San Pedro de Atacama and Toconao students prepare for the solar eclipse

28 June, 2019

The ALMA Observatory handed out solar eclipse glasses to students and teachers in San Pedro de Atacama’s elementary and high school and the Toconao Educational Complex, ensuring that they are ready to safely view the solar eclipse on July 2.

“I really like the glasses because it lets us see how weird eclipses are, when the Sun and Moon actually come together and hug each other,” said Sofía Acevedo, 4th grade student at School E-26 in San Pedro de Atacama. She and 930 other students and 50 teachers received new glasses from ALMA.

In a gesture of appreciation, the schoolchildren reenacted an allegory of the creation of the Sun and the Moon, which included a specific explanation about what produces an eclipse. “The kids are really motivated with the eclipse,” said Gabriela Carriel, elementary school teacher at E-26, who will be joining other teachers at the school on the day of the eclipse to share experiments they learned at a workshop held at ALMA a few weeks ago.

“We want all children and young people who live near the ALMA Observatory to enjoy and learn from this unique phenomenon. Even those with visual disabilities,” said Education & Public Outreach Officer, Valeria Foncea, during her visit to the Toconao Educational Complex. In addition to providing glasses to over 300 members of the school community, ALMA also handed out the following special materials designed for blind people, specifically for one of its students:

  • The book “Open your senses to eclipses: South America,” published by NASA and Edinboro University (Pennsylvania), with tactile graphs and Braille to illustrate the alignment of the Sun, the Moon and the Earth and the stages of the eclipse to blind people. It also identifies the geographic zones where total solar eclipses can be seen in 2019 and 2020 in Chile and Argentina.
  • The device known as LightSound 2.0, which transforms light into sound, allowing blind children to “hear the eclipse” in real time. Using Arduino technology, this device designed and developed by Harvard University, is a tool that detects light through a light sensor and converts it into sound that varies based on brightness. As the Moon eclipses the Sun, the observer experiences the attenuation of light, and meanwhile the sound decreases and has a lower pitch in the dark. The International Astronomical Union (IAU) and Universidad Diego Portales (UDP) have made 11 of these devices available in Chile. Each of the devices will be installed in different locations around the country, such as Toconao, thanks to ALMA.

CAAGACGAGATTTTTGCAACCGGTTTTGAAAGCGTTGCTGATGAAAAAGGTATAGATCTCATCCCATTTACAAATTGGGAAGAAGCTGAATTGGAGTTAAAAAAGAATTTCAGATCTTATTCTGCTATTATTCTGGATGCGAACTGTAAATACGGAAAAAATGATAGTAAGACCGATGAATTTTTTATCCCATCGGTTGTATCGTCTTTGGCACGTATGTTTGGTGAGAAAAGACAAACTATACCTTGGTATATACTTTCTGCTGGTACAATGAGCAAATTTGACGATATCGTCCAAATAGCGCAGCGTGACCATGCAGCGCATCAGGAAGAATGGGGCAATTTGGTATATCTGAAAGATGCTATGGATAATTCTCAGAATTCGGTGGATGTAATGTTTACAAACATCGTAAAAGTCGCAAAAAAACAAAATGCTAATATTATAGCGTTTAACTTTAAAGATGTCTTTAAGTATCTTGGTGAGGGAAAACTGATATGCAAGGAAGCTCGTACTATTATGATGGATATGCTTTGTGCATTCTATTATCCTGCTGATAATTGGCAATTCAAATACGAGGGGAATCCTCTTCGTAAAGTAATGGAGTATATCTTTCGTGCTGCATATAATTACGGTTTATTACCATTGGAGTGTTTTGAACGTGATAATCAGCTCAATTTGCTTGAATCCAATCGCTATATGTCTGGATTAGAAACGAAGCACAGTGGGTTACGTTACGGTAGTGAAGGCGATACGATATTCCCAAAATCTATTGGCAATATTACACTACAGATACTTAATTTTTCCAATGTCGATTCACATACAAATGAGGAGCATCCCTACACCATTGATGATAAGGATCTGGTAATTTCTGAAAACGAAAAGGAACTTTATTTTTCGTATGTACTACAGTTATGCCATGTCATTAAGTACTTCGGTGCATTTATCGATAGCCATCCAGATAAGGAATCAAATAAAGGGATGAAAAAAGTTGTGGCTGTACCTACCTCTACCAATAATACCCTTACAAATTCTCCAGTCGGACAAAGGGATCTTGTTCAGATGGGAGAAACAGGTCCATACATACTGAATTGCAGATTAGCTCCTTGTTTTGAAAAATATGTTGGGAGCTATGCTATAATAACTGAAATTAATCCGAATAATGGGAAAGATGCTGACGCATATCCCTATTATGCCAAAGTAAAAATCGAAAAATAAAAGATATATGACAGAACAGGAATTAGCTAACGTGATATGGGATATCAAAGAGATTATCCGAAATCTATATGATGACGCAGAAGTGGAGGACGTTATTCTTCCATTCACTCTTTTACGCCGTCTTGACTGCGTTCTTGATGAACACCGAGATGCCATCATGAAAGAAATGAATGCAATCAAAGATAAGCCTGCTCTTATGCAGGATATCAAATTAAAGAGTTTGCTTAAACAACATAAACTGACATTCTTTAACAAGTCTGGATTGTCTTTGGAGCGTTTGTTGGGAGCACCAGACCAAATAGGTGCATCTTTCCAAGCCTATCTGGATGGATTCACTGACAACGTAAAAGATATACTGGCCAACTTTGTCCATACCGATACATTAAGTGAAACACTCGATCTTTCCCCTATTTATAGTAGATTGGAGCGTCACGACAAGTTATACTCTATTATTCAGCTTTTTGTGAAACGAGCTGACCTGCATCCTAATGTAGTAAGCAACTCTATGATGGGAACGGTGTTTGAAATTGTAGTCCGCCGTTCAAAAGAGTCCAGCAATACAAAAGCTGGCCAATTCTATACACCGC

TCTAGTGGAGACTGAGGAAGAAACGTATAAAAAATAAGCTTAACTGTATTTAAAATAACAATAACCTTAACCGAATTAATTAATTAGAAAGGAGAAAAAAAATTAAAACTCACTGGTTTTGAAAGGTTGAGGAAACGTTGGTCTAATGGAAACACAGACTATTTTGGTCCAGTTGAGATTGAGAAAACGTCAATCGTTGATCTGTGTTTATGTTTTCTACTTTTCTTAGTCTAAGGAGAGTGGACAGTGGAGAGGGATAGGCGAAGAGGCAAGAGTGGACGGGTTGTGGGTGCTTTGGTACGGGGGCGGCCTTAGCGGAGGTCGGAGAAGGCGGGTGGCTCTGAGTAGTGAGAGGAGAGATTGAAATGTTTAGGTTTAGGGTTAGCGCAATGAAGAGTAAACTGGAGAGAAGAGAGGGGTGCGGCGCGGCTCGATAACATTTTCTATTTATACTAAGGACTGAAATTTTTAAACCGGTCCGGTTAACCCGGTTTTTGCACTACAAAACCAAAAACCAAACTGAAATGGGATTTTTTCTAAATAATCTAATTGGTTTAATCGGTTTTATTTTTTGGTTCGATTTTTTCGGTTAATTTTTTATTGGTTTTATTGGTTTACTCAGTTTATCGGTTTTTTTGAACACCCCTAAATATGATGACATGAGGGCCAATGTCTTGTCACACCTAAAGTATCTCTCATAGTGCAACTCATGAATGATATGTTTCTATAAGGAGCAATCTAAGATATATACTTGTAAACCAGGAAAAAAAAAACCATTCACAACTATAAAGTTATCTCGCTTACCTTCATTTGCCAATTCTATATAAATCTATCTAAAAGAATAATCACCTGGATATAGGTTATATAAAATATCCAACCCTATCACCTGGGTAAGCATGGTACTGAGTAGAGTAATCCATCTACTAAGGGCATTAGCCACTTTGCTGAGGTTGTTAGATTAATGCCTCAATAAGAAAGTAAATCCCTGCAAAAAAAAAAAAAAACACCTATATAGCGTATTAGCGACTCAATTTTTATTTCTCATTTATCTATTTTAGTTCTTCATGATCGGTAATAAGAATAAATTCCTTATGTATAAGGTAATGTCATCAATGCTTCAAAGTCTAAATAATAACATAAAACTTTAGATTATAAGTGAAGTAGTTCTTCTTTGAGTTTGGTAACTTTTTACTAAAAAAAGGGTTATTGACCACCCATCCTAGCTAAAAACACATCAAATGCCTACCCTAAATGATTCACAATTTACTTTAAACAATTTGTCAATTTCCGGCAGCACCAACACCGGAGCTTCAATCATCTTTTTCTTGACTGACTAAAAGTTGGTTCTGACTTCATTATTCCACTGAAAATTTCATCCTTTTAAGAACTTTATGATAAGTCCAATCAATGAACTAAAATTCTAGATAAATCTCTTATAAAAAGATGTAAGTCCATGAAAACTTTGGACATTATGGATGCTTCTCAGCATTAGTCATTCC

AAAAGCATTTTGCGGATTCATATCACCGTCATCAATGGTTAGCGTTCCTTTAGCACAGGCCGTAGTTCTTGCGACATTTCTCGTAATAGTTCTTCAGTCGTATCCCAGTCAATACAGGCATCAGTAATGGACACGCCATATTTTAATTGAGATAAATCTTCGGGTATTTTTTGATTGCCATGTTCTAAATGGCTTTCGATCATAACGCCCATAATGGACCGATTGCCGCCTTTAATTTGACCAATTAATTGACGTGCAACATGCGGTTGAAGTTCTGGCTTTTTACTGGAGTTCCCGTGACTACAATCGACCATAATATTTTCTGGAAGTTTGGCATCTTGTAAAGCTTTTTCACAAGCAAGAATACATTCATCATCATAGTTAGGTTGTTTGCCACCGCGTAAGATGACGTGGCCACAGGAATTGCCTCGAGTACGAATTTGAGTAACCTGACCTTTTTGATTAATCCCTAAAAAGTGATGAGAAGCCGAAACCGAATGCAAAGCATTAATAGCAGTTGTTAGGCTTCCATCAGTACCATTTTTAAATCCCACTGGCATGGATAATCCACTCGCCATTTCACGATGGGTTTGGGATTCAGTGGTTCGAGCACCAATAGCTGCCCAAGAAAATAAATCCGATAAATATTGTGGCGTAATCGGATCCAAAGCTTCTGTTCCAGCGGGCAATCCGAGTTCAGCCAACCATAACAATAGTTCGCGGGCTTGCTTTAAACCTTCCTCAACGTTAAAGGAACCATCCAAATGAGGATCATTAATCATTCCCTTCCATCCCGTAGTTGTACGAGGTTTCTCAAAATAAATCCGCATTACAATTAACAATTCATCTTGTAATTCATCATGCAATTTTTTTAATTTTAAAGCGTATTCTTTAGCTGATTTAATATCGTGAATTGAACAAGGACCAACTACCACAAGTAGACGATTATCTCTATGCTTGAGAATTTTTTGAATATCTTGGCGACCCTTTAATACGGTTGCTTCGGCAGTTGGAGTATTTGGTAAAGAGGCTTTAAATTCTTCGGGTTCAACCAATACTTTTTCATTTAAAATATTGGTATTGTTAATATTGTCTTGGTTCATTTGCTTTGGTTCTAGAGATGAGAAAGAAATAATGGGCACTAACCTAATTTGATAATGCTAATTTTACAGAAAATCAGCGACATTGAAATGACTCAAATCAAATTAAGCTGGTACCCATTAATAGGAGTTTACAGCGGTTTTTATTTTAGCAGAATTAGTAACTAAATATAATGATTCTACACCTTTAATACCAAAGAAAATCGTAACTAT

• The “AstroBVI” Kit,which consists of galaxies printed in 3D to explain their slope, distinguish the brightest stars and understand concepts such as the fusion of galaxies in the Universe. This material was donated by the Office of Astronomy for Development (OAD) of IAU.

In addition to its role as neighbor in the community of San Pedro de Atacama, ALMA also handed out glasses to students in Antofagasta, Coquimbo, Buin and San Miguel.

ALMA will also be represented during this eclipse through activities offered by the Santiago Planetarium with ALMA Sounds’, where DJ School Chile will transform sounds from space and interpret them as musical compositions for the eclipse party.

Finally, as part of an ALMA-Conicyt-funded project to bring astronomic investigation to schoolchildren with visual disabilities, students from the Astronomy Club of the Santa Lucía School for the Blind will share inclusive activities with their classmates on the day of the Solar Eclipse, with the support of Universidad Diego Portales.

Images

Tactile graphics, resources in Braille and a device that transforms light into sound, will allow blind people to learn and experience the solar eclipse in real time. Credit: ALMA (ESO/NAOJ/NRAO)

Tactile graphics, resources in Braille and a device that transforms light into sound, will allow blind people to learn and experience the solar eclipse in real time. Credit: ALMA (ESO/NAOJ/NRAO)

Students and teachers from schools of San Pedro de Atacama and Toconao received solar glasses from ALMA to observe the solar eclipse safely. Credit: ALMA (ESO/NAOJ/NRAO)

Students and teachers from schools of San Pedro de Atacama and Toconao received solar glasses from ALMA to observe the solar eclipse safely. Credit: ALMA (ESO/NAOJ/NRAO)

Students and teachers from schools of San Pedro de Atacama and Toconao received solar glasses from ALMA to observe the solar eclipse safely. Credit: ALMA (ESO/NAOJ/NRAO)

Students and teachers from schools of San Pedro de Atacama and Toconao received solar glasses from ALMA to observe the solar eclipse safely. Credit: ALMA (ESO/NAOJ/NRAO)

Students and teachers from schools of San Pedro de Atacama and Toconao received solar glasses from ALMA to observe the solar eclipse safely. Credit: ALMA (ESO/NAOJ/NRAO)

Students and teachers from schools of San Pedro de Atacama and Toconao received solar glasses from ALMA to observe the solar eclipse safely. Credit: ALMA (ESO/NAOJ/NRAO)

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